Microsoft put out the release candidate of the Hyper-V hypervisor today, pushing the product through development in record pace. To me, that's a clear indicator of how seriously the company takes the threat of someone else's software getting between its operating environments and the underlying hardware.
So far, Microsoft has been trying to break into the virtualization game with its Virtual Server, which runs inside Windows Server 2003. That puts it at a distinct disadvantage against VMware, which lies directly on bare metal hardware. Not only does this offer substantial performance and scalability advantages, it actually serves to diminish the importance of the operating system in the IT pecking order by allowing users to provision whatever OS suits the task(s) at hand.
Essentially, Hyper-V is Microsoft's way of saying "No sir, if anyone is going to dominate the OS, it will be us."
Of course, VMware is the dominant virtualization player at the moment, but the market is still young enough to afford ample opportunity for Microsoft to move in. A couple of key strategic moves should give Hyper-V a boost. First, the release gives users a chance to play with it before the final product is available later this year, part and parcel of the Windows Server 2008 bundle. Microsoft has also expanded the list of guest OS support to include SuSE Linux Enteprise Server 10, Windows Server 2003 SP2, Vista SP1 and XP SP3, which isn't even out yet. And probably most important, the company is planning a hardware embedded version, allowing OEMs to build it directly into future server platforms.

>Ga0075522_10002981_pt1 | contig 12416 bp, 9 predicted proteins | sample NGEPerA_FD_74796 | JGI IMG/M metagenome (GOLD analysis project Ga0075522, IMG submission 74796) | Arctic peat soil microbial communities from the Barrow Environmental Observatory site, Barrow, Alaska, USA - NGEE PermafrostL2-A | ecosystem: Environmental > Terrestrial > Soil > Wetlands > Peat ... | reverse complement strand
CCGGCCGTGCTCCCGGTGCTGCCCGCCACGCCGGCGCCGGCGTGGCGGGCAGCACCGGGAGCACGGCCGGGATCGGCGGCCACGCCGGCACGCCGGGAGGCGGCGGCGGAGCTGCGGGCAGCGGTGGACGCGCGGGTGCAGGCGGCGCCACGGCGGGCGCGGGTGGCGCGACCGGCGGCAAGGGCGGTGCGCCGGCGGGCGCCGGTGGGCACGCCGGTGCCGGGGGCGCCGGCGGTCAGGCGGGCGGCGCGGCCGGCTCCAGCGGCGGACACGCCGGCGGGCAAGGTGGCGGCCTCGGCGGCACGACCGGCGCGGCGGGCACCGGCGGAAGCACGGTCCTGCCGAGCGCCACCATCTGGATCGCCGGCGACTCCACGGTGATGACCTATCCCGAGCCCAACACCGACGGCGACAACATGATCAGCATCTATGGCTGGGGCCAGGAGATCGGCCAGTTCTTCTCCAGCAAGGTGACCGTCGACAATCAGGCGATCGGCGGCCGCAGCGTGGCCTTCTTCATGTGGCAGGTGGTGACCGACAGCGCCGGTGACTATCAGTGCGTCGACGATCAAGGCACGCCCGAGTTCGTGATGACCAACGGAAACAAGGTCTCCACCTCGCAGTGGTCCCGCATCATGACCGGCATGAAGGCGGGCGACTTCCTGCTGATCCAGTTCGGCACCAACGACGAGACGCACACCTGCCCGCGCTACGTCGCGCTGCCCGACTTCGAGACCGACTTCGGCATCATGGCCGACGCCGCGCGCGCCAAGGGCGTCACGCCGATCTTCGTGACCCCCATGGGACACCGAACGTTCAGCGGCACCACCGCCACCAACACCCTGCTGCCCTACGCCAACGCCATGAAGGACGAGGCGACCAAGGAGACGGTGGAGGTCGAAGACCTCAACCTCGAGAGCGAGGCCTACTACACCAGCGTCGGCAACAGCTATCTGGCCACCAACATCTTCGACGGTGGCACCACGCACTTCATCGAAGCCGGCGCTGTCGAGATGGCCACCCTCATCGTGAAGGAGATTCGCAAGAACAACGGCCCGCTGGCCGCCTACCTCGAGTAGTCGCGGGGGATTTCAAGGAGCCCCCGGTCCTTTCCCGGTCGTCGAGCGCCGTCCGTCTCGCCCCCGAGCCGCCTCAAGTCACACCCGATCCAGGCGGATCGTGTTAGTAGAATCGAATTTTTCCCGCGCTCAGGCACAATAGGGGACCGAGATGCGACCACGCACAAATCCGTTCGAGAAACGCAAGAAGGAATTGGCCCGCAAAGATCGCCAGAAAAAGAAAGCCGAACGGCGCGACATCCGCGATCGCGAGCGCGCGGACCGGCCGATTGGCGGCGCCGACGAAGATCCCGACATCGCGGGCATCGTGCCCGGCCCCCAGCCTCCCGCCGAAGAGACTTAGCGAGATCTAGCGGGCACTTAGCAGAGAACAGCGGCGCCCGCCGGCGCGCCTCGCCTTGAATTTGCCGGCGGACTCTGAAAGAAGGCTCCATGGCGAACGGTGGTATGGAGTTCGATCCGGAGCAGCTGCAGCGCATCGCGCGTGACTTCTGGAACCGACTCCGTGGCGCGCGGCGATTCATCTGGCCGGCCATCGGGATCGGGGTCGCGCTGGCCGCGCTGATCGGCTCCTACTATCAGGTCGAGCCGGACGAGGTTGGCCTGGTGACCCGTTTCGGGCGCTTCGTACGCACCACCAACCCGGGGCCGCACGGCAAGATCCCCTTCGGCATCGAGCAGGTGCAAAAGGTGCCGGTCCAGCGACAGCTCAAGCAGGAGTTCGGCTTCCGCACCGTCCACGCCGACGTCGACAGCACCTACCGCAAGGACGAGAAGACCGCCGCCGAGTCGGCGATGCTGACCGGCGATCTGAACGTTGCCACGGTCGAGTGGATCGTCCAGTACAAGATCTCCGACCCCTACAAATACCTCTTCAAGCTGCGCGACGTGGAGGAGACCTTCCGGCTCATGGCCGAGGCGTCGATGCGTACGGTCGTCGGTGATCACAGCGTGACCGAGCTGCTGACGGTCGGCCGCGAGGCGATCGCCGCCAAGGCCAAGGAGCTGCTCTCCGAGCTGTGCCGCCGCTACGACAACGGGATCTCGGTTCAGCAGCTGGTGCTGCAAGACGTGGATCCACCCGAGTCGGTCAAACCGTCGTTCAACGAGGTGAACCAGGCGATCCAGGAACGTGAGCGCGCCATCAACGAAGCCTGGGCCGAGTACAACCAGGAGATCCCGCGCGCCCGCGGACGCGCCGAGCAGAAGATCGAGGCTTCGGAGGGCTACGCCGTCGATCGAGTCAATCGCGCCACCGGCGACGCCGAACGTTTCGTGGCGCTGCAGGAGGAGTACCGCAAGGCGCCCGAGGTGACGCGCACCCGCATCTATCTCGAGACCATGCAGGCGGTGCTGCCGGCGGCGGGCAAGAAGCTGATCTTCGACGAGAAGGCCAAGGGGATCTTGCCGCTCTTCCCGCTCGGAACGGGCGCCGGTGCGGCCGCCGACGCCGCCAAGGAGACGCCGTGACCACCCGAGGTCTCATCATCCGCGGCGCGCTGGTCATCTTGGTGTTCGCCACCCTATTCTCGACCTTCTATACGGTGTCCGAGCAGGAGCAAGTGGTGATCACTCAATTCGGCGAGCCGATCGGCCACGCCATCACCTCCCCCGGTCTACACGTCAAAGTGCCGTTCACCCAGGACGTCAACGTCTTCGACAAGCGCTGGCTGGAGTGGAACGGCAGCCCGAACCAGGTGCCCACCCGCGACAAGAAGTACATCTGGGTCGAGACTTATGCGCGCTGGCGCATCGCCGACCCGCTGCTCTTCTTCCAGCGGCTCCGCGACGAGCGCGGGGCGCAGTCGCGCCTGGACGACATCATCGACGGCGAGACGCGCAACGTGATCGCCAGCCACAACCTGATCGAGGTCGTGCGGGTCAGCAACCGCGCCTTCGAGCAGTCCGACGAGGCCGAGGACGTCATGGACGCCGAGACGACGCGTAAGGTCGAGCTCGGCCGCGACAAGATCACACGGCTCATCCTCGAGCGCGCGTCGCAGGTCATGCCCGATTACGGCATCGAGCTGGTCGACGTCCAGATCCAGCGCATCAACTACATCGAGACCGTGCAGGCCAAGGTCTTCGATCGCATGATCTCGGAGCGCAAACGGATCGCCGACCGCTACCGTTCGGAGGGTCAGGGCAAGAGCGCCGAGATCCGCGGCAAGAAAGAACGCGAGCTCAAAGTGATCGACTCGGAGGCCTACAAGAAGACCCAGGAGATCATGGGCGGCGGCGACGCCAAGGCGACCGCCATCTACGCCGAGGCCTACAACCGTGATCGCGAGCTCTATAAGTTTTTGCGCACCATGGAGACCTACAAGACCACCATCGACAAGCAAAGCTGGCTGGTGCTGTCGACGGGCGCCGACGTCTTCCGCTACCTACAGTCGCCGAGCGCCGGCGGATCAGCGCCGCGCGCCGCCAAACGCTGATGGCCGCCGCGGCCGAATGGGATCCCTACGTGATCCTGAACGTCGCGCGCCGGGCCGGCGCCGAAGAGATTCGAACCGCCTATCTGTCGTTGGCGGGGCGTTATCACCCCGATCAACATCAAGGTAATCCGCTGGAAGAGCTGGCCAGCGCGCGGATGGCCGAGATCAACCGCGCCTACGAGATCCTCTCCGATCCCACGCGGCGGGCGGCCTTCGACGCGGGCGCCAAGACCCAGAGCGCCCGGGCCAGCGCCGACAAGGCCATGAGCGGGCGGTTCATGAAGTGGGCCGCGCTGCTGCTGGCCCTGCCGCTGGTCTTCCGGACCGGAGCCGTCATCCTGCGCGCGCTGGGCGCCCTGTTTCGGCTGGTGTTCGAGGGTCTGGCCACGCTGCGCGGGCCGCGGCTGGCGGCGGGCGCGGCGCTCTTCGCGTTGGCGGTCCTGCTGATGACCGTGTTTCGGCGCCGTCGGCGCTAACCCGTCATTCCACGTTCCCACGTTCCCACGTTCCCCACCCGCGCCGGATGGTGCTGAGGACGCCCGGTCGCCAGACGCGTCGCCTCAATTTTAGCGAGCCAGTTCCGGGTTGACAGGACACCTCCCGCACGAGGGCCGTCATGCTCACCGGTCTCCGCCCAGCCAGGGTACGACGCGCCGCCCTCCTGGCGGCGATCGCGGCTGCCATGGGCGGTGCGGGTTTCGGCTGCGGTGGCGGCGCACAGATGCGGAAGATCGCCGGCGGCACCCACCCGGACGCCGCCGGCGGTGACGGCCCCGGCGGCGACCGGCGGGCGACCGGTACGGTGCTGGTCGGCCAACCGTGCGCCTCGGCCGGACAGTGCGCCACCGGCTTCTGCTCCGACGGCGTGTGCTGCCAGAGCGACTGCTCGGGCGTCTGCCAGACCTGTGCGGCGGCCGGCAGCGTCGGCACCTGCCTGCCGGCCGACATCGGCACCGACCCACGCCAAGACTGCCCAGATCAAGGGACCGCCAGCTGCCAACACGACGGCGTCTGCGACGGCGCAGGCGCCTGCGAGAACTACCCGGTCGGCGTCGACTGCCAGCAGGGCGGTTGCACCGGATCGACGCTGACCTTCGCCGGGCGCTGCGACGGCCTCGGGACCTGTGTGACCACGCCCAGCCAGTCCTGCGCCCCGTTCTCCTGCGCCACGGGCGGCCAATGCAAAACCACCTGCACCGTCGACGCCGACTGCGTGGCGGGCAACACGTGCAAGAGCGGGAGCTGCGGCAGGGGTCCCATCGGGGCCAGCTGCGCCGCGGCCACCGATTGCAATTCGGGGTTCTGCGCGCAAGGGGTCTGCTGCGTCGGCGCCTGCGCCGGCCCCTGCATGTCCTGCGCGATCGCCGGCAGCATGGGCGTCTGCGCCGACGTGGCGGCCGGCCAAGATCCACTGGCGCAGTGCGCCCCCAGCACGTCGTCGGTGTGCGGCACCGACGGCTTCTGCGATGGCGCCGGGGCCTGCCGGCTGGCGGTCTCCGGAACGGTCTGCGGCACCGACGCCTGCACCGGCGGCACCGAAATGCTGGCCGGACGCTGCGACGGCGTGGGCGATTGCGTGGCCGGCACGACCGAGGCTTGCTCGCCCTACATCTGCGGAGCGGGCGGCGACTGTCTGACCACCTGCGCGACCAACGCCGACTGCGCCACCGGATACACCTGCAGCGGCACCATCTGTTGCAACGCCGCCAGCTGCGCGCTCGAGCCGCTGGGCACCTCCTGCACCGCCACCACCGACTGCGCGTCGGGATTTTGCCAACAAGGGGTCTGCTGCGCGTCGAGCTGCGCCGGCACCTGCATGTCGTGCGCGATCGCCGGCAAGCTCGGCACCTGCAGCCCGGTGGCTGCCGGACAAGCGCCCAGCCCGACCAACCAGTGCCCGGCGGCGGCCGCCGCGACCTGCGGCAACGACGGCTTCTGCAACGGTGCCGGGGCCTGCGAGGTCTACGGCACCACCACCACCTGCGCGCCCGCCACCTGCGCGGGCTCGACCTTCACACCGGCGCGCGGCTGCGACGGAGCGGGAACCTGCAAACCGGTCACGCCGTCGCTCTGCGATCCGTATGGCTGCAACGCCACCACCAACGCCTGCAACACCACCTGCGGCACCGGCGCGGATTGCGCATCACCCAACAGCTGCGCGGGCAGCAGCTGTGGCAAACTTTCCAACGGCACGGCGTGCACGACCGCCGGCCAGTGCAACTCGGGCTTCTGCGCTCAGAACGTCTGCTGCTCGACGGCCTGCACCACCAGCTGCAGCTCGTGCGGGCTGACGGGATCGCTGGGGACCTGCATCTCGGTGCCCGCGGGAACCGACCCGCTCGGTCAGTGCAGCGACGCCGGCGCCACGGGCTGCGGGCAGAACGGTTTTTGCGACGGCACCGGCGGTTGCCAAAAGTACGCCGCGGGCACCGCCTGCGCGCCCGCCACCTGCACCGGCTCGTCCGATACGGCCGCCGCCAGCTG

The Hyper-V is also gaining crucial third-party support, bringing in tools for management and storage that IT will increasingly turn to as virtualization gains ground in the enterprise. Austin, Texas,' Surgient recently unveiled Hyper-V support for its Lab Management Platform that manages application lifecycles in the virtual world, while NetApp has released a suite of storage and management systems for Hyper-V, along with Server and SQL '08.
Don't expect VMware to sit still, however. The company has a long list of vendor support and has launched a low-key campaign to draw attention to the flaws in not only Hyper-V but the Citrix Xen products as well. This blog from VMware's Eric Horschman spells out his reasoning as to why even freely bundled virtualization platforms can still end up costing more for each virtual machine.
If virtualization resided in the PC rather than the server, it would be pretty much Microsoft's for the taking. But since it represents such a radically new enterprise infrastructure, the virtualization market is wide open at this point, and that makes it both interesting to watch and beneficial to users.